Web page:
Usually shorter so turn around is easier in space. If you are challenged when backing up a trailer the tandem will be easier.
    If you will end up on a mountain road somewhere you will like the single.
    Had flats but never a blow out. Always carried more than one spare and axel assembly.
    Always serviced the trailer before the next trip (grease and check bearings, anti-sieze the lugs). Make sure you can tear it apart and fix in the dark.
    Murphy always shows up at night.
    If you count on one of those 4 pronged tire iron to handle the lugs you should leave the trailer home. Get a couple hard case sockets that specifically fit the lugs on
    the trailer. Same for the truck for that matter. ( you always seem to lose one). And a heavy duty ratchet w/ a breaker bar.

    the boys are right. The tandem will track better and you won't have a rodeo w/ a blowout. sound like your rig can handle the weight.
    so towing in a cross wind will be less exciting. You will hit your head on the ceiling less w/ 7 ft ceiling.
    My experience was the taller trailers cost us 1-2 mpg.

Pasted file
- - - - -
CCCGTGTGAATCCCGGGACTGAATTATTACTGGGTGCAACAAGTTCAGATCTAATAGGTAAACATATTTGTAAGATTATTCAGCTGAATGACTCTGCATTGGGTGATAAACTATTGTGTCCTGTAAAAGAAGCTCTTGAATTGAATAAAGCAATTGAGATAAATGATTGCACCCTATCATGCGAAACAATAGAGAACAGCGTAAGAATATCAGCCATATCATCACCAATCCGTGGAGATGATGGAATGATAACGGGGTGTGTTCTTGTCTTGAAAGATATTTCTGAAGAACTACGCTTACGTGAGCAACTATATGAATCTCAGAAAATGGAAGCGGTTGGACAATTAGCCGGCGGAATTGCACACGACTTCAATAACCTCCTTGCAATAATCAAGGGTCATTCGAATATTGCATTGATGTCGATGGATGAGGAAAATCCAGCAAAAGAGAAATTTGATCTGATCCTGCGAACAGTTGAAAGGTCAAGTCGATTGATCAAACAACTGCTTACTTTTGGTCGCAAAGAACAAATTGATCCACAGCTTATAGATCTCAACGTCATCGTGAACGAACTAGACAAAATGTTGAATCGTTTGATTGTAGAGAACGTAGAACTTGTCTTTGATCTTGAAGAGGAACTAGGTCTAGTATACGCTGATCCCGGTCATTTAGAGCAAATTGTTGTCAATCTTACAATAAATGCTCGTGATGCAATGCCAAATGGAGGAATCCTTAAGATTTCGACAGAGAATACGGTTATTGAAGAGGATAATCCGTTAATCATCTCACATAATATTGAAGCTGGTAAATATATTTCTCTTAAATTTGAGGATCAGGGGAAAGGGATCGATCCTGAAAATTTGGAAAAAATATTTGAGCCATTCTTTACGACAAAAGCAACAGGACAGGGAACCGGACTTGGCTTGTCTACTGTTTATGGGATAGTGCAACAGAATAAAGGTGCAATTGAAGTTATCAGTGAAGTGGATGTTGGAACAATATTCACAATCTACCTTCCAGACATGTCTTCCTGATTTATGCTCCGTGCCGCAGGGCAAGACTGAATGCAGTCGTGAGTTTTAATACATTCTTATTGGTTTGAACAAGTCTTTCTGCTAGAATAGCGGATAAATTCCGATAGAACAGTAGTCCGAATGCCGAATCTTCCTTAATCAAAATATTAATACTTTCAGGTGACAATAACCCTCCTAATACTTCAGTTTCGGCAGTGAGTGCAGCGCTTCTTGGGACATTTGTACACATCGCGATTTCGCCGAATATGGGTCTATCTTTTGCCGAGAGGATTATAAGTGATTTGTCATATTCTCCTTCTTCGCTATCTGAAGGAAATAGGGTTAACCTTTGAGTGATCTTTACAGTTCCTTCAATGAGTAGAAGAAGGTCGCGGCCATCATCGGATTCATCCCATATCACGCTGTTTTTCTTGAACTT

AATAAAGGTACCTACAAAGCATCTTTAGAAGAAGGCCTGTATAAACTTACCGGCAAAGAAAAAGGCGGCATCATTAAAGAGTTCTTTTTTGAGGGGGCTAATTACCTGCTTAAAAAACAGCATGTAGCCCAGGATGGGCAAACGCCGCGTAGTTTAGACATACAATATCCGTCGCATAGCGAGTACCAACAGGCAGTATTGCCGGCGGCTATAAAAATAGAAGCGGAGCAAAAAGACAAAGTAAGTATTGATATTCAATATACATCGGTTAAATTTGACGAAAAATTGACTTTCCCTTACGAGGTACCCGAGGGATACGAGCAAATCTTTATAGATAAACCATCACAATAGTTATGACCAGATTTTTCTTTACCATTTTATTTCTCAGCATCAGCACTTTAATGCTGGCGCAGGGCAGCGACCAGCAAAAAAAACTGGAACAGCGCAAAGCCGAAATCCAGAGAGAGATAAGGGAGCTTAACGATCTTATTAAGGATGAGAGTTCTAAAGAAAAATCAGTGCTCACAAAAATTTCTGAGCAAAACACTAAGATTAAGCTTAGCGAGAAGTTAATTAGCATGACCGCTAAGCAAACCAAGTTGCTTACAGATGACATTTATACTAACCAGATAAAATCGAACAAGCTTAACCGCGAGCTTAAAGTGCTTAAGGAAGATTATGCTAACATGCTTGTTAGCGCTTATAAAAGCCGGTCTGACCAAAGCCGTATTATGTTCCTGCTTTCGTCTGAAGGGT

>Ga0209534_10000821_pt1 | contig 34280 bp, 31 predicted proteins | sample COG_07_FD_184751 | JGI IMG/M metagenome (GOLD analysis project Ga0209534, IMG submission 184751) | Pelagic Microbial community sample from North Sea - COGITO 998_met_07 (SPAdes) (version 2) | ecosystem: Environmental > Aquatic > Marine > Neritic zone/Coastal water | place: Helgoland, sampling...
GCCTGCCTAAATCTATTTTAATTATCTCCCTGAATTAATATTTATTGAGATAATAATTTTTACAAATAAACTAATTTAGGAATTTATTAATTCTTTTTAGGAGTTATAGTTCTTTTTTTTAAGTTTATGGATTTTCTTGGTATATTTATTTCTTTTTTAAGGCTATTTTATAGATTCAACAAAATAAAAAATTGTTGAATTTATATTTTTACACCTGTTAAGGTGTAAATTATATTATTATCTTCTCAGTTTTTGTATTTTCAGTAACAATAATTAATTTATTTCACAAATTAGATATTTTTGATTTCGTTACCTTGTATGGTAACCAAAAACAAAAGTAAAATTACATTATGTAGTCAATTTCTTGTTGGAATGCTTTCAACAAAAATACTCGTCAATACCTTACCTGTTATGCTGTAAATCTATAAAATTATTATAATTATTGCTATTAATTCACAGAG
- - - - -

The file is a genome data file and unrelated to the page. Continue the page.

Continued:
Good luck
    Last edited by Tradewind; 09-13-2018 at 11:29 AM.

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    If you take a tandem. Get some 2x6s screw together with the side cut on an angle makings a ramp or they sell a ramp to change a tire. Just put it under the good tire and pull up or backup. No jack needed and can get you off the side of the road quick. I stage my battery impact, tire and ramp at the front door. Just remember that depending on the trailer tire 65mph is its rating.

  14. #14

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    Thanks again everyone. In reading these comments I see an awful lot of comments regarding blowouts. Are you all just good scouts and are "always prepared" or is a blowout/flat something I am likely to experience?

    Both trailers are equipped with new or newer Carlise high speed HD tires with a D load rating. They are speed rated for 85MPH and are all in great shape.

  15. #15

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    Quote Originally Posted by shannerdrake View Post
    Thanks again everyone. In reading these comments I see an awful lot of comments regarding blowouts. Are you all just good scouts and are "always prepared" or is a blowout/flat something I am likely to experience?

    Both trailers are equipped with new or newer Carlise high speed HD tires with a D load rating. They are speed rated for 85MPH and are all in great shape.